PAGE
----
SIGN IN to access Harper’s Magazine
1. Sign in to Customer Care using your account number or postal address.
2. Select Email/Password Information.
3. Enter your new information and click on Save My Changes.
Subscribers can find additional help here. Not a subscriber? Subscribe today!
From the lows of mid-day March 6th through the close of trading yesterday, the Dow Jones is up 23%, the NASDAQ 100 is up 24% and the Russell 2000 is up 31%.
Meanwhile first quarter results show that Sturm Ruger (RGR) stock is up 102% and Smith & Wesson (SWHC) stock is up 165%. What’s behind the gun boom?
Human Events, home to writers like Ann Coulter and Oliver North, attempts an explanation:
Where politics was rarely mentioned during a gun purchase a year ago, the store manager says at least 60% of his customers mention the Obama administration now.
At Rich Wyatt’s Gunsmoke, “We are getting ‘Prius-driving Obama people’ buying guns because they realize they picked the wrong pony…even though they never admit it.” Just like my local gun shop, Wyatt has “old ladies and young people and liberals” buying guns. He says that while there were spikes in gun buying during the Clinton administration, during the Rodney King riots, and even just before Y2K, he’s never seen anything remotely on this scale.
This calls for an investigation by Stephen Colbert.
This, however, seems plausible:
Much of the demand for ammunition is due to an NRA advertising campaign during election season which described Barack Obama’s historical positions on gun issues, including having said that he would support a 500% federal tax on guns and ammunition. And while it is true that Obama has not made many anti-gun statements recently, gun rights expert David Kopel explains clearly that Barack Obama is easily the most anti-gun President in US history.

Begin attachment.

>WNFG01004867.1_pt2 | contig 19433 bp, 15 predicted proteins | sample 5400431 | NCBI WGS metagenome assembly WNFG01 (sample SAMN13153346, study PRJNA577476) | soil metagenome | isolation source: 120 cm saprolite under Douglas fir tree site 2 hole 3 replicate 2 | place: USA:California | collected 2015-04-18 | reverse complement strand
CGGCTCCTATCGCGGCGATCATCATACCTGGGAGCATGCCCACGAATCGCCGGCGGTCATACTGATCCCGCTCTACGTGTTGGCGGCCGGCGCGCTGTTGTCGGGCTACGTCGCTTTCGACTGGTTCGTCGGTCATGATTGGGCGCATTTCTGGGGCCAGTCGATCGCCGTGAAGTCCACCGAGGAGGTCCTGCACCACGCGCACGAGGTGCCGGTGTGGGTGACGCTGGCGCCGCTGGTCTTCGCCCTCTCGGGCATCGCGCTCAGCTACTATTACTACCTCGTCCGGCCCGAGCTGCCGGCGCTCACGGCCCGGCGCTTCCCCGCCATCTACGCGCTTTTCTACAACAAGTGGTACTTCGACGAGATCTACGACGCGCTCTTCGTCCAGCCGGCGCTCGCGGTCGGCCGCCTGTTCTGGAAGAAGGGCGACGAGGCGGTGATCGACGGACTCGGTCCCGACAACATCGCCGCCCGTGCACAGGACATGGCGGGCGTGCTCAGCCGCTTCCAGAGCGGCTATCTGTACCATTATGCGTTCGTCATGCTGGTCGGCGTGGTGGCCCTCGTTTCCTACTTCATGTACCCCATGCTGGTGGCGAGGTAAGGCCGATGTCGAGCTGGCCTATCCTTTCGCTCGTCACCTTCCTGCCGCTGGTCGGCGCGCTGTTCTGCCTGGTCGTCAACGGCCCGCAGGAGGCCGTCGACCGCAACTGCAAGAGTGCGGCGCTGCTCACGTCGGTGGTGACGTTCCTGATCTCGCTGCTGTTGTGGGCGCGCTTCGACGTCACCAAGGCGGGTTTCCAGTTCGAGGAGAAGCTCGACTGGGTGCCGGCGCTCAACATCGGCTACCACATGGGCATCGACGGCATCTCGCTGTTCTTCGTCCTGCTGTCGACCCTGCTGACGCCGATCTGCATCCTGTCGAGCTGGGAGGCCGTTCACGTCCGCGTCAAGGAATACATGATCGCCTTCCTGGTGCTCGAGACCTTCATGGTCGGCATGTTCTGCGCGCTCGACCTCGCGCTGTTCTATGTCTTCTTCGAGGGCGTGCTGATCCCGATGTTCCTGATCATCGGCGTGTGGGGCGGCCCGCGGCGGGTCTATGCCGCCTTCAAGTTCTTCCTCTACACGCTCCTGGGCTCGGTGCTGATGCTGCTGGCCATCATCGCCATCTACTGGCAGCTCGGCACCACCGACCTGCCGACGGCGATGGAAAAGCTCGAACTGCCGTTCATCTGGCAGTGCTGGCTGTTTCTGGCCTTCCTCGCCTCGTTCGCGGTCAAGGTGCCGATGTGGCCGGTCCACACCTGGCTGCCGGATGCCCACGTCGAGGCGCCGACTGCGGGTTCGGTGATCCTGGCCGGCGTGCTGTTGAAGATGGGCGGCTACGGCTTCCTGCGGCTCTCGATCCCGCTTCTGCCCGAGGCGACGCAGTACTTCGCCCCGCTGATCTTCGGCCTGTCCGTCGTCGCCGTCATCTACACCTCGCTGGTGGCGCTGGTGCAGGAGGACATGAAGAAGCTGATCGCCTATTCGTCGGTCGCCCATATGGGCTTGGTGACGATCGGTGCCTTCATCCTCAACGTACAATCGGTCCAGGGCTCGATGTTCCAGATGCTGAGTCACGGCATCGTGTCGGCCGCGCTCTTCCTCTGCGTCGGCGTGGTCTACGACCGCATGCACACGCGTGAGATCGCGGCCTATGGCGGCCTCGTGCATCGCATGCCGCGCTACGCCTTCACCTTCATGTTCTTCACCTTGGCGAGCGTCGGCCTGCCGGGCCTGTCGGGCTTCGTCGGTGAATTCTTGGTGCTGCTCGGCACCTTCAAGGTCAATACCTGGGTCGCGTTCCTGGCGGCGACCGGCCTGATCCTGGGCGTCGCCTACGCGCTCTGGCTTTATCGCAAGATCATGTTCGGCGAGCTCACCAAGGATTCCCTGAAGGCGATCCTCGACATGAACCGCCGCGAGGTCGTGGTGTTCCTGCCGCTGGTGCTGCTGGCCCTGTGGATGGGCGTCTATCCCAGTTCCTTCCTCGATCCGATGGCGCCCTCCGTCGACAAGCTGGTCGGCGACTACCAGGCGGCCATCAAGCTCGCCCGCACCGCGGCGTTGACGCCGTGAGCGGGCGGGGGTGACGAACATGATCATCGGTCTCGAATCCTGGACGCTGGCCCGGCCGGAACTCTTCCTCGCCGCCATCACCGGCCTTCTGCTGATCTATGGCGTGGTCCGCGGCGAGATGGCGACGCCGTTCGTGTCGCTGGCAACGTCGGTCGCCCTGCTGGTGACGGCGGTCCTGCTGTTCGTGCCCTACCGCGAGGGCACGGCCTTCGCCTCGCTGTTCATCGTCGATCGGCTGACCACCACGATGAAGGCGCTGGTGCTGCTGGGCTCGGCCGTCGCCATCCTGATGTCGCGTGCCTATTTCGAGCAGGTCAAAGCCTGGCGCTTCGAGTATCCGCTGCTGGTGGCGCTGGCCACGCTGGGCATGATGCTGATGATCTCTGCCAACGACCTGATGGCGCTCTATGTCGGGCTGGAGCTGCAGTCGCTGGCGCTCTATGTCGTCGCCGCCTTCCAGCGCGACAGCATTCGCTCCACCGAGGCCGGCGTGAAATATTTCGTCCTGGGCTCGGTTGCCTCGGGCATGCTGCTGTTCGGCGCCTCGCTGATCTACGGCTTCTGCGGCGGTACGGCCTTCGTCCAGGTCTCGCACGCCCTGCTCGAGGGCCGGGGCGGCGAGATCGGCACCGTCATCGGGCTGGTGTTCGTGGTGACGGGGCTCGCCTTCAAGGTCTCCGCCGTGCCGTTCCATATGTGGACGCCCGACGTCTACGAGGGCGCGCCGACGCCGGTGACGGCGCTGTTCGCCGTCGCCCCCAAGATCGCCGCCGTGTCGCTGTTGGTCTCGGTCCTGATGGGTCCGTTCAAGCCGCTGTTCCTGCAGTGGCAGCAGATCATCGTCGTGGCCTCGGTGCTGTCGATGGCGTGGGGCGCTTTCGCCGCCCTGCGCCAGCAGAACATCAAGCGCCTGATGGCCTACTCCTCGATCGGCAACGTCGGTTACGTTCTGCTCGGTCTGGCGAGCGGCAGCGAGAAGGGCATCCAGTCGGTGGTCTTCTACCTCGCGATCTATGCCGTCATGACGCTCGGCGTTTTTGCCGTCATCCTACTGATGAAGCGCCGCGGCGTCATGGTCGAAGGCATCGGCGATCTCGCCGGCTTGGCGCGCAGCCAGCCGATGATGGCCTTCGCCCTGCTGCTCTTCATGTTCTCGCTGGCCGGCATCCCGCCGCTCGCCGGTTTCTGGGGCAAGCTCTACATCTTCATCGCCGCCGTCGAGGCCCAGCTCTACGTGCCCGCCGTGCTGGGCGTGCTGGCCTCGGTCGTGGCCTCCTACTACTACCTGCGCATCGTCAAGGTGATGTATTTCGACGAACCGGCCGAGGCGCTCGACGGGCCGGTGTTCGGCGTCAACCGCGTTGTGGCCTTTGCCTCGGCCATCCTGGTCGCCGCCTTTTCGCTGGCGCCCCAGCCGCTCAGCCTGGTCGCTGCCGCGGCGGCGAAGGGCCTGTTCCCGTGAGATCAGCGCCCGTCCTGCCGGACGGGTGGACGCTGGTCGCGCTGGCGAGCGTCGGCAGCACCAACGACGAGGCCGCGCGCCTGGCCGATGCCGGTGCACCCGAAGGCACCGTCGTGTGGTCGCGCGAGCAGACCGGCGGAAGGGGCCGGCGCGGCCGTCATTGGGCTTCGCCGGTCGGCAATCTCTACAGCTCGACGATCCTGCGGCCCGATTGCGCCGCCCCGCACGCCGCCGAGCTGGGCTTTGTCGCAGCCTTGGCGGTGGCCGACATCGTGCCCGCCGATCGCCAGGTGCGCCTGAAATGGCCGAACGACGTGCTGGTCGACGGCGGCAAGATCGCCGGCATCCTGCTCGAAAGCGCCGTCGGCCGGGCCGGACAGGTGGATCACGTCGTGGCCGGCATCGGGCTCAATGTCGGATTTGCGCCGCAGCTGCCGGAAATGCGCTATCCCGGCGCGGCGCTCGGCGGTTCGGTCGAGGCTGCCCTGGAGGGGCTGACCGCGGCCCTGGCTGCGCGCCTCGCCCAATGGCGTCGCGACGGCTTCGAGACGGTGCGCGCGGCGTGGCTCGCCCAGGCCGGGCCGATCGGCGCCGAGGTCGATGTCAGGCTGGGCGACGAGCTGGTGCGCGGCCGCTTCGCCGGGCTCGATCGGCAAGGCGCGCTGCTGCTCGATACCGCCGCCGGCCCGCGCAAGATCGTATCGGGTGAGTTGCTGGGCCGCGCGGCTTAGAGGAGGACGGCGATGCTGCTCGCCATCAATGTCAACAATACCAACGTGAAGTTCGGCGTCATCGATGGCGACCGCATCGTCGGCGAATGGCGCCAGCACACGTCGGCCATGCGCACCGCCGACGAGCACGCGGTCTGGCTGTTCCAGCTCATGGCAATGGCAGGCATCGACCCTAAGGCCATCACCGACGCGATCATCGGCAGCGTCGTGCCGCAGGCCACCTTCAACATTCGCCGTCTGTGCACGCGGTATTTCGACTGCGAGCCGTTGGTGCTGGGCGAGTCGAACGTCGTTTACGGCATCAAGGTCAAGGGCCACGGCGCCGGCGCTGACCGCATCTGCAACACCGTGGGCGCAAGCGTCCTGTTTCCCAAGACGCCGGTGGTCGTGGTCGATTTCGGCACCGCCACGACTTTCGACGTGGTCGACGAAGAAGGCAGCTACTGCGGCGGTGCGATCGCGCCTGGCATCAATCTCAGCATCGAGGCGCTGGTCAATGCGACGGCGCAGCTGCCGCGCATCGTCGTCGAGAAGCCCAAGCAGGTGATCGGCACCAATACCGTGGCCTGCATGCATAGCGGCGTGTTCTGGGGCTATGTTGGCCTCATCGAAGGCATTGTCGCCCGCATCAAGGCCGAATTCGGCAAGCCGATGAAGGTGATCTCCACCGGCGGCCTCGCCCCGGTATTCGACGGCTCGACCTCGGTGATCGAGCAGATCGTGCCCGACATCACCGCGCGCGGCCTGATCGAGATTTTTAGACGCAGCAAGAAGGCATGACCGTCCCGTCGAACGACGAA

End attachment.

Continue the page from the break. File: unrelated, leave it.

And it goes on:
More from Ken Silverstein:
Commentary — November 17, 2015, 6:41 pm
The Clintons’ so-called charitable enterprise has served as a vehicle to launder money and to enrich family friends.
Freddie Gray’s relatives arrived for the trial in the afternoon, after the prep-school kids had left. By their dress, they seemed to have just gotten off work in the medical and clerical fields. The family did not appear at ease in the courtroom. They winced and dropped their heads as William Porter and his fellow officer Zachary Novak testified to opening the doors of their police van last April and finding Freddie paralyzed, unresponsive, with mucus pooling at his mouth and nose. Four women and one man mournfully listened as the officers described needing to get gloves before they could touch him.
The first of six Baltimore police officers to be brought before the court for their treatment of Freddie Gray, a black twenty-five-year-old whose death in their custody was the immediate cause of the city’s uprising last spring, William Porter is young, black, and on trial. Here in this courtroom, in this city, in this nation, race and the future seem so intertwined as to be the same thing.
Number of Turkish college students detained in the last year for requesting Kurdish-language classes:
Turkey was funding a search for Suleiman the Magnificent’s heart.
A former prison in Philadelphia that has served as a horror-movie set was being prepared as a detention center for protesters arrested at the upcoming Democratic National Convention, and presumptive Republican presidential nominee Donald Trump fired his campaign manager.
Subscribe to the Weekly Review newsletter. Don’t worry, we won’t sell your email address!
“Matt was happy enough to sustain himself on the detritus of a world he saw as careening toward self-destruction, and equally happy to scam a government he despised. 'I’m glad everyone’s so wasteful,' he told me. 'It supports my lifestyle.'”